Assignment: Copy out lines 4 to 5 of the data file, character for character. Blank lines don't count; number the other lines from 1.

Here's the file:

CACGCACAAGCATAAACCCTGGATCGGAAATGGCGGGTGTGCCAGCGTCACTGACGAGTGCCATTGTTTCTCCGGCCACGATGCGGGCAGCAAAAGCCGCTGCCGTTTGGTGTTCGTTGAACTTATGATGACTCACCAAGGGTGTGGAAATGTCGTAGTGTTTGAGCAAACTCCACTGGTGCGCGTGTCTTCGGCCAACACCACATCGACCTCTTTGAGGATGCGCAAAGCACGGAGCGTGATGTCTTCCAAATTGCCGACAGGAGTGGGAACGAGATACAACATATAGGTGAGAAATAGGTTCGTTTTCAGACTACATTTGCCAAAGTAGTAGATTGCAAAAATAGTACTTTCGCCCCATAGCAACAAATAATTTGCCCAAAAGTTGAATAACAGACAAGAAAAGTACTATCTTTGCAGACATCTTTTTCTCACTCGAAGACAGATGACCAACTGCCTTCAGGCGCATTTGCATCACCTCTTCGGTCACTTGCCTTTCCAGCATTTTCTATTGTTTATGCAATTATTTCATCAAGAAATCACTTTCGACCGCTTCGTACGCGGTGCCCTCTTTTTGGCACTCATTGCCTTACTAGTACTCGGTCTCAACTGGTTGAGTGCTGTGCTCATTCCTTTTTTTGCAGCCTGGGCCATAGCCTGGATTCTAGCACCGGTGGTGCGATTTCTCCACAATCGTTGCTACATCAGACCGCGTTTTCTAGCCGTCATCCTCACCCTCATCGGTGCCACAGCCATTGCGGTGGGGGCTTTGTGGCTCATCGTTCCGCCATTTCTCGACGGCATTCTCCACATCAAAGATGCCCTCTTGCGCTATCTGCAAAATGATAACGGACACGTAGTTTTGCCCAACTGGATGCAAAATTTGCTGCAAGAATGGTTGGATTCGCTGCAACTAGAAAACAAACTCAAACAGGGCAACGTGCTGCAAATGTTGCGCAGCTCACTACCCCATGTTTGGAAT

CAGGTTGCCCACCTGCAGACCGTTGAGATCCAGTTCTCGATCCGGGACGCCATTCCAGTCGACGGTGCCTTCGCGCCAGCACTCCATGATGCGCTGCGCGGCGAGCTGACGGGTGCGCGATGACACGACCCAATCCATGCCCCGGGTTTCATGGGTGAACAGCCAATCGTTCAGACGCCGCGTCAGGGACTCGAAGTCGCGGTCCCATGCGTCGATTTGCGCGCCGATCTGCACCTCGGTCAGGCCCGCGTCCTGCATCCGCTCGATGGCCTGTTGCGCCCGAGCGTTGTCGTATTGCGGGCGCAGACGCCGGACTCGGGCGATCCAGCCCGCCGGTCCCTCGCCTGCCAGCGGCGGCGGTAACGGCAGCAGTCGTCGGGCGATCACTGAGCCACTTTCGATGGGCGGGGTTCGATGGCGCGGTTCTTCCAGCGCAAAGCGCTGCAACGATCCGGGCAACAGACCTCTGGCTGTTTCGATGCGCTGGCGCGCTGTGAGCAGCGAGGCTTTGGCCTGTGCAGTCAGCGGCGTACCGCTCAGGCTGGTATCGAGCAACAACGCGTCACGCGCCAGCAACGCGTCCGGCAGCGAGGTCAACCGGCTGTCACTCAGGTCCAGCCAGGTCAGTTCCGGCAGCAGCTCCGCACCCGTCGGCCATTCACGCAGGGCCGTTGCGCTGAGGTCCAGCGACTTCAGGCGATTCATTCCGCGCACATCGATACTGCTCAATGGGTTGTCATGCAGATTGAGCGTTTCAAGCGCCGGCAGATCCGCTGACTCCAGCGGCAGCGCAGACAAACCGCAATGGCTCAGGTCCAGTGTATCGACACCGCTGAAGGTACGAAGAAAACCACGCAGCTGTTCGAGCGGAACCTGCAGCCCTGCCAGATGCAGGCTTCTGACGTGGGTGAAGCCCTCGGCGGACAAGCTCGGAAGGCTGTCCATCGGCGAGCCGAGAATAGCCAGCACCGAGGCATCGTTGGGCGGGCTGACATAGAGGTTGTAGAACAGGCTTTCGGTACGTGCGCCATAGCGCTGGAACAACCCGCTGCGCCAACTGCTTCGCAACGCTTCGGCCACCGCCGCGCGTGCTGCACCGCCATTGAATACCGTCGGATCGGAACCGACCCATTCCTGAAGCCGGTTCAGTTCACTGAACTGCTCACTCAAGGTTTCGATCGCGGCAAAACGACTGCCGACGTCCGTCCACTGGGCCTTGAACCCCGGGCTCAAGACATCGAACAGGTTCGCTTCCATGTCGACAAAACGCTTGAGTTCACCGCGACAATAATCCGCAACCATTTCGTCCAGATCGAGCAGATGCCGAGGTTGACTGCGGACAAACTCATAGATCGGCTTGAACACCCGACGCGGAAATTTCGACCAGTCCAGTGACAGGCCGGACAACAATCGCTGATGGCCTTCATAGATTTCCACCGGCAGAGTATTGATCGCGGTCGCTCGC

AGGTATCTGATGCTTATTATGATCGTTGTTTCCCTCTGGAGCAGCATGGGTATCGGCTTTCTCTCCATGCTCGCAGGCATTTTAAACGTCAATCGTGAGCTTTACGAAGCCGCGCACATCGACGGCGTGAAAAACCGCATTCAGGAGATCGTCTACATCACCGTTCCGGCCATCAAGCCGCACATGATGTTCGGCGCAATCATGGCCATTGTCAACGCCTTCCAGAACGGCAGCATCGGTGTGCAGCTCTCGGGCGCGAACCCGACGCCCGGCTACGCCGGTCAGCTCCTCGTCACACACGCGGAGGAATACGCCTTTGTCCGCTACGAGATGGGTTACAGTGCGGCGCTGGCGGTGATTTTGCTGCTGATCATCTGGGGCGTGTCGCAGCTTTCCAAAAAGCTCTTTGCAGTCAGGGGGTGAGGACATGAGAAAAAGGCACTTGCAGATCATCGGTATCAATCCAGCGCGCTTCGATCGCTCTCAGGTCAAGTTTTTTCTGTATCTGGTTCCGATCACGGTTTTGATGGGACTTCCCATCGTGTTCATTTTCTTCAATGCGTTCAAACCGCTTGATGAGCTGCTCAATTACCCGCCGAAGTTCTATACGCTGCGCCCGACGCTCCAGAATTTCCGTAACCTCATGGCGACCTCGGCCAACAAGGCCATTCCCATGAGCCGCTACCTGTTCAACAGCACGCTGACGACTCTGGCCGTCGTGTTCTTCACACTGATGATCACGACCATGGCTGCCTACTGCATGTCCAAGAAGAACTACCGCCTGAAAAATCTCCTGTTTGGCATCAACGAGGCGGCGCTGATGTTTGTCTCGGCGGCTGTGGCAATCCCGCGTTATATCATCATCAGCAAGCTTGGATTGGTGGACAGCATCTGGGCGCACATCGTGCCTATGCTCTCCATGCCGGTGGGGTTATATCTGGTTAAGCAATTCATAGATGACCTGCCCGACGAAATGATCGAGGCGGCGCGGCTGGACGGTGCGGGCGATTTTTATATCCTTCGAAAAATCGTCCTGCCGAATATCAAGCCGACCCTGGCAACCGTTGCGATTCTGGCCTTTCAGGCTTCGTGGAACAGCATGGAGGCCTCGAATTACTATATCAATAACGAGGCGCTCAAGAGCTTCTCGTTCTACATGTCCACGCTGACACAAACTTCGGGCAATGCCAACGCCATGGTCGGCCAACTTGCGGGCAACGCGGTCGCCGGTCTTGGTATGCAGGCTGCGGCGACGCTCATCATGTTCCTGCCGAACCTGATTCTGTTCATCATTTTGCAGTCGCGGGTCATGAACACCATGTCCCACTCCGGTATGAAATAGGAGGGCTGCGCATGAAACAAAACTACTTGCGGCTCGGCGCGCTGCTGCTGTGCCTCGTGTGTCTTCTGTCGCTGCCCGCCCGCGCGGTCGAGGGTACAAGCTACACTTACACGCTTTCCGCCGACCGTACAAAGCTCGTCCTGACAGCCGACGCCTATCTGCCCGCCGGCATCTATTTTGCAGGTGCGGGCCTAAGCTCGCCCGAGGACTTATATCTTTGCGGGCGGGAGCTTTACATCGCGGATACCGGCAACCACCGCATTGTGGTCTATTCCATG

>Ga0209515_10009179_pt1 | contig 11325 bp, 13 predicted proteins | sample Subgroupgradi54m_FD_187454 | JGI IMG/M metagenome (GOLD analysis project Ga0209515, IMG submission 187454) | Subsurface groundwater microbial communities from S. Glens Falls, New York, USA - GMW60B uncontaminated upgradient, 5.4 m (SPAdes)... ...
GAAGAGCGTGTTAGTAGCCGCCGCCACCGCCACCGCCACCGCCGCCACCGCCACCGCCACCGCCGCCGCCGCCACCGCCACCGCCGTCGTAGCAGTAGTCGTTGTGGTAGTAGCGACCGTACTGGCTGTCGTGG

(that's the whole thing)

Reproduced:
>Ga0209515_10009179_pt1 | contig 11325 bp, 13 predicted proteins | sample Subgroupgradi54m_FD_187454 | JGI IMG/M metagenome (GOLD analysis project Ga0209515, IMG submission 187454) | Subsurface groundwater microbial communities from S. Glens Falls, New York, USA - GMW60B uncontaminated upgradient, 5.4 m (SPAdes)... ...
GAAGAGCGTGTTAGTAGCCGCCGCCACCGCCACCGCCACCGCCGCCACCGCCACCGCCACCGCCGCCGCCGCCACCGCCACCGCCGTCGTAGCAGTAGTCGTTGTGGTAGTAGCGACCGTACTGGCTGTCGTGG